Norway national football team
|Association||Norges Fotballforbund (NFF)|
|Captain||Per Ciljan Skjelbred|
|Most caps||John Arne Riise (110)|
|Top scorer||Jørgen Juve (33)|
|Home stadium||Ullevaal Stadion|
|Current||84 1 (12 January 2017)|
|Highest||2 (October 1993, July–August 1995)|
|Lowest||84 (November 2016, January 2017)|
|Current||70 (21 December 2016)|
|Highest||6 (June 2000)|
|Lowest||91 (May–June 1976)|
| Sweden 11–3 Norway
(Gothenburg, Sweden; 12 July 1908)
| Norway 12–0 Finland
(Bergen, Norway; 28 June 1946)
| Denmark 12–0 Norway
(Copenhagen, Denmark; 7 October 1917)
|Appearances||3 (first in 1938)|
|Best result||Round of 16, 1998|
|Appearances||1 (first in 2000)|
|Best result||Group Stage, 2000|
|Olympic medal record|
The Norway men's national football team (Norwegian: Norges herrelandslag i fotball) represents Norway in international association football and is controlled by the Football Association of Norway, the governing body for football in Norway. Norway's home ground is Ullevaal Stadion in Oslo and their head coach is Per-Mathias Høgmo. It is, as of July 2016, ranked by FIFA as the 49th best national team in the world.
Norway is also notable as the only national team that has never lost any of the matches it has had against Brazil. In four matches played, Norway has a 2–2-0 (2 wins and 2 draws) record against Brazil, with one of those victories coming in the 1998 World Cup.
- 1 History
- 2 Crest
- 3 Championship records
- 4 FIFA World Cup 2018 qualifying
- 5 Current squad
- 6 Individual all-time records
- 7 Managers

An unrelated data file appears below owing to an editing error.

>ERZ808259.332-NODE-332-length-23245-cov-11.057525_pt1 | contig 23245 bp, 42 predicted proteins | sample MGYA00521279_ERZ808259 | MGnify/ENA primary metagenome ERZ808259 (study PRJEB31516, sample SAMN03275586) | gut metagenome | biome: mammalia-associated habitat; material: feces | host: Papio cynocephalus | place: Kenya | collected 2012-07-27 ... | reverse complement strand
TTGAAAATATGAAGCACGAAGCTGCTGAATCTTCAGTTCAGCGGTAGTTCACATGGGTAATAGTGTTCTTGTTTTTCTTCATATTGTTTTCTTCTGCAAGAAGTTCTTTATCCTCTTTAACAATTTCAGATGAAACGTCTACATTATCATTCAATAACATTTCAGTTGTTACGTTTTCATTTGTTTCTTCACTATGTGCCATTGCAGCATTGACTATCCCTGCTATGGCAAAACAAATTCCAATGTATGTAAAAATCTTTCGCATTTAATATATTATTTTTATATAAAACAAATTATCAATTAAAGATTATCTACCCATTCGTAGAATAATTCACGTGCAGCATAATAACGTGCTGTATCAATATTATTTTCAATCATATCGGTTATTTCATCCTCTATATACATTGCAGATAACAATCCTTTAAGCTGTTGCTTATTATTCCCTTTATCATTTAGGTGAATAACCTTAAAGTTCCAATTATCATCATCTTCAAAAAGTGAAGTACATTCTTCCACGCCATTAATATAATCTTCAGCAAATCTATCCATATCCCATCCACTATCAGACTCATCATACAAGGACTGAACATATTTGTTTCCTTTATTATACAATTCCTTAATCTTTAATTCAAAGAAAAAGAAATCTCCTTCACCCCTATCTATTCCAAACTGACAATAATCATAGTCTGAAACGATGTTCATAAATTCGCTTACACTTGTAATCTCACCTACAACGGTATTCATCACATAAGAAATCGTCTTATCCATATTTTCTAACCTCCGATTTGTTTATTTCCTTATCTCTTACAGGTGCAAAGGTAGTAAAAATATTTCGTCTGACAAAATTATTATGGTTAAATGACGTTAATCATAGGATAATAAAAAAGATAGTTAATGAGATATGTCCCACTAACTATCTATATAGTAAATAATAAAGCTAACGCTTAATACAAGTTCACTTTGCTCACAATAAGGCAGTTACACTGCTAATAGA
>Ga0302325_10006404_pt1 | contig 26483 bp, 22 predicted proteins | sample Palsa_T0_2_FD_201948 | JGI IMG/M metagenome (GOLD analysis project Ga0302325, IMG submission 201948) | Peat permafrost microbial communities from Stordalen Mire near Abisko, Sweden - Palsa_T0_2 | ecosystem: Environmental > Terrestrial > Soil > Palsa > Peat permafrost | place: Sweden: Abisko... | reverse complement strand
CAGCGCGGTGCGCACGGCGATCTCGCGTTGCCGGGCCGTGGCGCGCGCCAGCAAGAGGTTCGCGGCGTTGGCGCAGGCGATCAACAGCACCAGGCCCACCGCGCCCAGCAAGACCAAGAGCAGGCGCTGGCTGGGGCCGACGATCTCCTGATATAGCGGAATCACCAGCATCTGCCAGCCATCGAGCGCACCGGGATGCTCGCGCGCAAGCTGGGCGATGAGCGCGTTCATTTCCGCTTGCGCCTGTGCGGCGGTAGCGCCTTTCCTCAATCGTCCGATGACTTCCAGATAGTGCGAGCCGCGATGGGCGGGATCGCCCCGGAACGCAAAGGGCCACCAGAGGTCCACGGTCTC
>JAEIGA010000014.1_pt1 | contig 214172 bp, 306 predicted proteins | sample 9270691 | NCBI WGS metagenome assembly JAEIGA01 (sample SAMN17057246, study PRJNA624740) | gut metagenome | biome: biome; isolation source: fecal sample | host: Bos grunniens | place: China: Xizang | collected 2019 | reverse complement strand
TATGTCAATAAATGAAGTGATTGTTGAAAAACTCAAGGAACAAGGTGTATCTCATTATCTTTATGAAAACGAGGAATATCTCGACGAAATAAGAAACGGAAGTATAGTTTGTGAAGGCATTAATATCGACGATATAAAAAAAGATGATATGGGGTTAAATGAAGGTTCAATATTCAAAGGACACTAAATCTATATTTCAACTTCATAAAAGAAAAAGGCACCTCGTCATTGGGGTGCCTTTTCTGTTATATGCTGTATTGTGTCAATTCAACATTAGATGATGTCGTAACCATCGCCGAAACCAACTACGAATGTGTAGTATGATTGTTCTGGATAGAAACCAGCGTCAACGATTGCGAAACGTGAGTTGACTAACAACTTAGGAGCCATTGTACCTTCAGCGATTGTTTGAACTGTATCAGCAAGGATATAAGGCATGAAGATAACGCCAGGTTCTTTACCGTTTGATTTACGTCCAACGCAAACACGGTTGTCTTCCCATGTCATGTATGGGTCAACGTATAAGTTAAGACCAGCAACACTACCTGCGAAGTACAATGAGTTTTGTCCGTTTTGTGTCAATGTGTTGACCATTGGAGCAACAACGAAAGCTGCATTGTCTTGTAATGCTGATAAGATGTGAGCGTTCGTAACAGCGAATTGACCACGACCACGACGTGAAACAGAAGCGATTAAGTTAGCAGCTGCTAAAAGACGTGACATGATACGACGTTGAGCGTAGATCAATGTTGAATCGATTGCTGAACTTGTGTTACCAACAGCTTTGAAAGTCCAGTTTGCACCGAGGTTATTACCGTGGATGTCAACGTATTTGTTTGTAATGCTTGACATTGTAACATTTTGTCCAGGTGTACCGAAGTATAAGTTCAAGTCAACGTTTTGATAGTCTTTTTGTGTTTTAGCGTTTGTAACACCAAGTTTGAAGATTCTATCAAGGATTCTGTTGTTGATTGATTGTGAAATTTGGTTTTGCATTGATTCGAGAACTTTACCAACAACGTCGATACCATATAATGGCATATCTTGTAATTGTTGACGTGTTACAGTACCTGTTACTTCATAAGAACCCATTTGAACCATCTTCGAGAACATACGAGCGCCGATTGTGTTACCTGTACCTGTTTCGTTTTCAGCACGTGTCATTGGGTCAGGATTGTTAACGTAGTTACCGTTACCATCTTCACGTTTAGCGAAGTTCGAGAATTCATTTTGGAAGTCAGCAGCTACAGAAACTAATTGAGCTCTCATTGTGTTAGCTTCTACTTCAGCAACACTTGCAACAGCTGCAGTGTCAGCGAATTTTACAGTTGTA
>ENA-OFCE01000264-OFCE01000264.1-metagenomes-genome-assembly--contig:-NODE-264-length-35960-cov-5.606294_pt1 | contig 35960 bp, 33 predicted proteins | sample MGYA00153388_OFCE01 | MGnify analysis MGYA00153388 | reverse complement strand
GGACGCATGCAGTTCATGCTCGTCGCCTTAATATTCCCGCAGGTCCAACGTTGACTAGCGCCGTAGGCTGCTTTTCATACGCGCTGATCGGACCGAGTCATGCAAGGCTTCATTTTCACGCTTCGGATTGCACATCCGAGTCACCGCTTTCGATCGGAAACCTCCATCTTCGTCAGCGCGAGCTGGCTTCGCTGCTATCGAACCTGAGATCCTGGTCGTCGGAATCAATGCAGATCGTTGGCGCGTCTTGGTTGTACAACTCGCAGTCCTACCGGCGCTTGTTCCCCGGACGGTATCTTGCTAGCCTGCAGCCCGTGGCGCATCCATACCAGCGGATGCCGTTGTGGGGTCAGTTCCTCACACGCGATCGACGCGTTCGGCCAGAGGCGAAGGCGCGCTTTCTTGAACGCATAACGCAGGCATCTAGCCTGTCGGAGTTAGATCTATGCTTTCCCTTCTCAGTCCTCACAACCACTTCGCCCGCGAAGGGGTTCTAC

- 8 All-time team record
- 9 Results and fixtures
- 10 Kit suppliers
- 11 See also
- 12 References
- 13 External links
Norway's performances in international football have usually been weaker than those of their Scandinavian neighbours Sweden and Denmark, but they did have a golden age in the late 1930s. An Olympic team achieved third place in the 1936 Olympics, after beating the hosts Germany earlier in the tournament. Norway also qualified for the 1938 FIFA World Cup, where they lost 2–1 after extra time against eventual champions Italy. This turned out to be Norway's last World Cup finals appearance in 56 years.
In the post-war years, up to and including the 1980s, Norway was usually considered as one of the weaker nations in Europe. They never qualified for a World Cup or European Championship in this period, and usually finished near the bottom of their qualifying group. Nevertheless, Norway had a reputation for producing the occasional shock result, such as the 3–0 win against Yugoslavia in 1965, the 1–0 away win against France in 1968, and the 2–1 victory against England in 1981 that prompted radio commentator Bjørge Lillelien's famous "Your boys took a hell of a beating" rant.
Norway had their most successful period from 1990 to 1998 under the legendary coach Egil "Drillo" Olsen. At its height in the mid-90s the team was even ranked second on the FIFA World Rankings. Olsen started his training career with Norway with a 6–1 home victory against Cameroon on 31 October 1990 and ended it on 27 June 1998 after a 0–1 defeat against Italy in the second stage of the 1998 World Cup.
In the 1994 World Cup in the United States, Norway was knocked out at the group stage after a win against Mexico, a defeat against Italy and a draw against the Republic of Ireland. In the 1998 World Cup in France, Norway was eliminated by Italy in the first round of the knock out stage after finishing second in their group, having drawn against Morocco and Scotland and won 2–1 against Brazil.